Mira Nair’s Salaam Bombay! is only one of three Indian movies to be nominated for an Academy Award.

At the time of its release, the social drama received an immense amount of praise around the world, especially at Cannes.

However, it did also stir up some controversy among Bollywood elites for its depiction of poverty in India.

Despite its mixed reception, I not only enjoyed watching Nair’s film but was also in awe of the story she told through the eyes of a poor kid.

We’re introduced to a young boy named Krishna, who isn’t allowed to come home until he earns enough money to pay for his brother’s bike.

After being duped by a circus, our protagonist sees his way into the big city. This was at a time where Bombay cemented itself as the industrial hub of India.

With no money, Krishna befriends street kids included a pusher addicted to heroin named Chillum (Raghubir Yadav), who acts as his mentor/older brother.

Renowned Bollywood actor Nana Patekar plays Chillum’s boss, a drug dealer with a short fuse, who lives in the red-light area of Falkland Road with his wife and daughter.

Once coming into the Bombay, the conflict Krishna faces is getting out of his situation and going home to his mother.

No matter how hard he tries to earn money, the scenarios that unfold throughout the film just keep putting him back to square one.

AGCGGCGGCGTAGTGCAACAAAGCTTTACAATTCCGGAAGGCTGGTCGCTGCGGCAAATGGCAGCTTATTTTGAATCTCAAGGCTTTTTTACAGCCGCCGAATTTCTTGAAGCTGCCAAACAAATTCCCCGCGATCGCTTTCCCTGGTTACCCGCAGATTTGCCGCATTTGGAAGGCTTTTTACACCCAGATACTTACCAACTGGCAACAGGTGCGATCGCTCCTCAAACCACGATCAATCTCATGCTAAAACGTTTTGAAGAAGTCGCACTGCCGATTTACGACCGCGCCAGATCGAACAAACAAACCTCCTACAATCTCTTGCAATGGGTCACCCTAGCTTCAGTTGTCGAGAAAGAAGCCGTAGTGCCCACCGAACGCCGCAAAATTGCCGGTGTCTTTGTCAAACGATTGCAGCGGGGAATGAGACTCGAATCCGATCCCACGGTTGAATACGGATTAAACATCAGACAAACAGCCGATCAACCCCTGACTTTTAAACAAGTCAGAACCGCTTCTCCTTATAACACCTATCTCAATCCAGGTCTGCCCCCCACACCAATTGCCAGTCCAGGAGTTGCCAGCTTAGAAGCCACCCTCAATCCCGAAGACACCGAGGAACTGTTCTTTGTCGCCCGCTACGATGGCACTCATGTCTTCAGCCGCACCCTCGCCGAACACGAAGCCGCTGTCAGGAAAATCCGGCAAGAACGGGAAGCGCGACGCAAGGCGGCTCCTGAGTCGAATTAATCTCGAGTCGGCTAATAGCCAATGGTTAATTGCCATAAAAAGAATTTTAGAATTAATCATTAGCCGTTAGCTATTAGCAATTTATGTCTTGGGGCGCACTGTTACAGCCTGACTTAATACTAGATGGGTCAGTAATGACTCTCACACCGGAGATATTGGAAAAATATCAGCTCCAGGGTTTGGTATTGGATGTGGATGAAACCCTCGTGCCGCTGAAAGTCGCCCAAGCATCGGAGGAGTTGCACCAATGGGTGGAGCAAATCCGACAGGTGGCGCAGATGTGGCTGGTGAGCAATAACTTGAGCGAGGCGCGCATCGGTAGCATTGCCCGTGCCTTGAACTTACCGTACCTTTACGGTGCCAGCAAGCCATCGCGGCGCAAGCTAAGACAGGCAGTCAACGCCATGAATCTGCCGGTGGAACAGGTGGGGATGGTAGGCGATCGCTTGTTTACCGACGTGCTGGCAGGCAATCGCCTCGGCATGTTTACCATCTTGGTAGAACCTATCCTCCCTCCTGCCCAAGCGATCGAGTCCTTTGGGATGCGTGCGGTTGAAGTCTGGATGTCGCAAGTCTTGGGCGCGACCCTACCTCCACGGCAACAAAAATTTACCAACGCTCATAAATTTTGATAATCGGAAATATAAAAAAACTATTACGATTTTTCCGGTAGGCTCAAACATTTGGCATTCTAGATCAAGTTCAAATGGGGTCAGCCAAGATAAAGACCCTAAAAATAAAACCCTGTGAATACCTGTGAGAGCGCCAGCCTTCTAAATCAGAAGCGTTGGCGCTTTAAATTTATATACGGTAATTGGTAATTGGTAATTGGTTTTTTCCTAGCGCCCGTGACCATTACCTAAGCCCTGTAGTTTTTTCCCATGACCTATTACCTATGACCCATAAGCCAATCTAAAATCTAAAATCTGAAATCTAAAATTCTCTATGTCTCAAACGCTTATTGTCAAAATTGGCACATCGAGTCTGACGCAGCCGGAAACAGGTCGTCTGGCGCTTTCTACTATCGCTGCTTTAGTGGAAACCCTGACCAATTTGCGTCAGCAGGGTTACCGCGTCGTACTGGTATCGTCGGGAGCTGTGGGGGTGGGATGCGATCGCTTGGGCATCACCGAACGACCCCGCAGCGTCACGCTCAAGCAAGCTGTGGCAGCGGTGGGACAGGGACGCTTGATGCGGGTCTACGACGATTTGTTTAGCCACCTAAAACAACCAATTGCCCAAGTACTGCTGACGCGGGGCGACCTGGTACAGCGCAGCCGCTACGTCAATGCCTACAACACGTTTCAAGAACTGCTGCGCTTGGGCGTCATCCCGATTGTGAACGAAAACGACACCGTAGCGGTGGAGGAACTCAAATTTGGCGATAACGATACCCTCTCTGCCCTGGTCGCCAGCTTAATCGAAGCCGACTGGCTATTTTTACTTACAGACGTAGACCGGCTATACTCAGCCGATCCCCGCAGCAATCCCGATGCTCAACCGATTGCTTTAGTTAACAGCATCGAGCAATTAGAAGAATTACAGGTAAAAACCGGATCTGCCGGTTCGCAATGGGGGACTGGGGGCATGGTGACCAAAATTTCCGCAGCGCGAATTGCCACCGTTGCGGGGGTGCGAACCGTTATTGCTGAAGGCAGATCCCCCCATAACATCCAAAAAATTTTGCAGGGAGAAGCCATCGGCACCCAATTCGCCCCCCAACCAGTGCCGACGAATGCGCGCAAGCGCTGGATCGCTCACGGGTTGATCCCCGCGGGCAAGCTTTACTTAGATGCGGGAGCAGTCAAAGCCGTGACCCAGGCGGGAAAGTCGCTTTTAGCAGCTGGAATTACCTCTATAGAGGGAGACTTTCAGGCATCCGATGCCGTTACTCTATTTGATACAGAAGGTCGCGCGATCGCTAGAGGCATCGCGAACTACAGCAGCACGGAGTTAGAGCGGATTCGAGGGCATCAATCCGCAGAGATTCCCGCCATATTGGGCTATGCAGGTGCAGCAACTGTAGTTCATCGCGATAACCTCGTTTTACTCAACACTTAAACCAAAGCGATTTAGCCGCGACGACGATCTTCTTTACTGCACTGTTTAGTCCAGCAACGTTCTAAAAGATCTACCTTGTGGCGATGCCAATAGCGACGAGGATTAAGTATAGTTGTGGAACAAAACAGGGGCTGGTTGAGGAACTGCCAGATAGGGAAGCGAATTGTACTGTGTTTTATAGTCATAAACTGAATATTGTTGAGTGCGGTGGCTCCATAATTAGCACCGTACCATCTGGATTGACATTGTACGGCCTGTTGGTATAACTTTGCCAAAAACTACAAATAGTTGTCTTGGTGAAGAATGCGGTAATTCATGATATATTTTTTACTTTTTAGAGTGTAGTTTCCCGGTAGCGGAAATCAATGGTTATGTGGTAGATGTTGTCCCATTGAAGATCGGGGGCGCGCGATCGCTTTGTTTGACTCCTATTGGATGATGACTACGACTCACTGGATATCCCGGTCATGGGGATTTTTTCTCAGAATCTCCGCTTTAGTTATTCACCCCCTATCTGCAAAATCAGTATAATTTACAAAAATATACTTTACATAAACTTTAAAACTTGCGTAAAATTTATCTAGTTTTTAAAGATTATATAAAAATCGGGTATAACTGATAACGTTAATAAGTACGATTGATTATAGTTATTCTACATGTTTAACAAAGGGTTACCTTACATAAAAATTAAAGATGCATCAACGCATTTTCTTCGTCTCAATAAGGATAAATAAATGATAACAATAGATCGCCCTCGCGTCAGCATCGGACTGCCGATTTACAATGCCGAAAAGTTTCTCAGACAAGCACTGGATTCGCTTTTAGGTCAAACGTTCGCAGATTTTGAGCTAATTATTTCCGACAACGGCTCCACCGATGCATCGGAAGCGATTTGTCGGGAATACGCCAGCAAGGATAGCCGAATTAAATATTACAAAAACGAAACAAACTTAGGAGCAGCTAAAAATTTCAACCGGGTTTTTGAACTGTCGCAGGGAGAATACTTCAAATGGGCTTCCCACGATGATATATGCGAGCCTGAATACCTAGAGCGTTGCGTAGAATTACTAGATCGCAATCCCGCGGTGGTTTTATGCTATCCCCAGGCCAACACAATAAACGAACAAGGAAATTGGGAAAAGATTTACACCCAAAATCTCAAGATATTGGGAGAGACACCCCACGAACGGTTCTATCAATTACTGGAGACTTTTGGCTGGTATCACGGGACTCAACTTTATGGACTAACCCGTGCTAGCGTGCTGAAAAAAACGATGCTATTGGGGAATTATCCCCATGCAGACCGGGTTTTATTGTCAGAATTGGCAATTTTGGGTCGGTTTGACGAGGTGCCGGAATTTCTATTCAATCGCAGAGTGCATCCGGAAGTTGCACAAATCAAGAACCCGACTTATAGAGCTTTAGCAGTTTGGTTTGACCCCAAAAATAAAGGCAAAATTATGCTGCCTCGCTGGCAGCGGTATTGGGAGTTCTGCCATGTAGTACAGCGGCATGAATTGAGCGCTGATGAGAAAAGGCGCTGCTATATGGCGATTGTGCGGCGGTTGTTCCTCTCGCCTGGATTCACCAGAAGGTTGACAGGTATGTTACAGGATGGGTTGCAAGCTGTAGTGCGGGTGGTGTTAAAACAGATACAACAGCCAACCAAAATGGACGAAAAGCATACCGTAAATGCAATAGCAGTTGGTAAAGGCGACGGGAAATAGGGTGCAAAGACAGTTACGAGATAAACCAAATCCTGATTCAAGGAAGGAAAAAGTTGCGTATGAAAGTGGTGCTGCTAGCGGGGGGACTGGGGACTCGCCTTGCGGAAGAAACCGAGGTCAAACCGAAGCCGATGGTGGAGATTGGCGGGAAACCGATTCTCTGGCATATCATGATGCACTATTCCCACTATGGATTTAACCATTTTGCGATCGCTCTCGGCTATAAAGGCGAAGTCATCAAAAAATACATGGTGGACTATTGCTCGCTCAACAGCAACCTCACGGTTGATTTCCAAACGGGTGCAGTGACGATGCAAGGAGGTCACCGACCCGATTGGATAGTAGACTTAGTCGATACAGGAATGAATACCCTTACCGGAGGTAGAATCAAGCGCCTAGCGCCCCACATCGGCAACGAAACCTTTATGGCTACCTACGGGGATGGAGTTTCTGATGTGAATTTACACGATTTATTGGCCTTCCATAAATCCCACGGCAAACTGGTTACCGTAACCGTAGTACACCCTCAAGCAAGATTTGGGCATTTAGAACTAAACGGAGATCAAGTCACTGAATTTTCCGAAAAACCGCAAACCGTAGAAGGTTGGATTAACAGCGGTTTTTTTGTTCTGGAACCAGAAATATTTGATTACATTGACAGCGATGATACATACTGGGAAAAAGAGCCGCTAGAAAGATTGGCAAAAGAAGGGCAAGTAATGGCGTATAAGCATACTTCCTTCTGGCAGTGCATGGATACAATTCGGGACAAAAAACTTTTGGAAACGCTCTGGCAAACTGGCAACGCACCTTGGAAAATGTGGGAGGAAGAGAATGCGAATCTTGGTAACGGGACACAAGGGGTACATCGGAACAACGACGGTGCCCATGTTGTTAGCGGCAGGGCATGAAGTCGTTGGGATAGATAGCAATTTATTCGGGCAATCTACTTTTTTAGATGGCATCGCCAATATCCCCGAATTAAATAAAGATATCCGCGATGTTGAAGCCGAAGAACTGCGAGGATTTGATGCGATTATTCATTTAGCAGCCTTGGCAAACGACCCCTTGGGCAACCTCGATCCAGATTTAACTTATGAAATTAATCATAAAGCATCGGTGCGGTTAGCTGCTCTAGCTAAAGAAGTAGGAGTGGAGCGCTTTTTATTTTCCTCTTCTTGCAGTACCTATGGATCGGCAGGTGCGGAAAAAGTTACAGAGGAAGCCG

Salaam Bombay! covers a variety of topics including child labour, addiction, abuse, classism, trafficking and prostitution. You can see why there were a few who criticised this film.

All these taboo topics interlink with the state of poverty in India at the time. I believe there’s nothing wrong with showing the reality some have to face (even to this date). It shows that there is a problem and that it needs to be addressed.

Nair dedicated the movie to street children living in these harsh conditions and even established an NGO a year later called the Salaam Baalak Trust.

Child actor Shafiq Syed does an incredible job playing Krishna as viewers are fully immersed into the tragic situations he’s put in.

Salaam Bombay! is a must-watch movie. It made me appreciate the amount of privileges I have growing up in London.


Source of Image – Time Out

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